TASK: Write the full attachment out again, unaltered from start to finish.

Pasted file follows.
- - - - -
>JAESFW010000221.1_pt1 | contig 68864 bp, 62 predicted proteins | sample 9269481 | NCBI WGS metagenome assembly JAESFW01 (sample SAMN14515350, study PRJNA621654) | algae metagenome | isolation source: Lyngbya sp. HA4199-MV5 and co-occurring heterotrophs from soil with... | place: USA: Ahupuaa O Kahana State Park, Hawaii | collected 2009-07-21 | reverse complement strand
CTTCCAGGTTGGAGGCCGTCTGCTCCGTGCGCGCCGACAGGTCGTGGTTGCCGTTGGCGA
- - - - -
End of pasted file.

>JAESFW010000221.1_pt1 | contig 68864 bp, 62 predicted proteins | sample 9269481 | NCBI WGS metagenome assembly JAESFW01 (sample SAMN14515350, study PRJNA621654) | algae metagenome | isolation source: Lyngbya sp. HA4199-MV5 and co-occurring heterotrophs from soil with... | place: USA: Ahupuaa O Kahana State Park, Hawaii | collected 2009-07-21 | reverse complement strand
CTTCCAGGTTGGAGGCCGTCTGCTCCGTGCGCGCCGACAGGTCGTGGTTGCCGTTGGCGA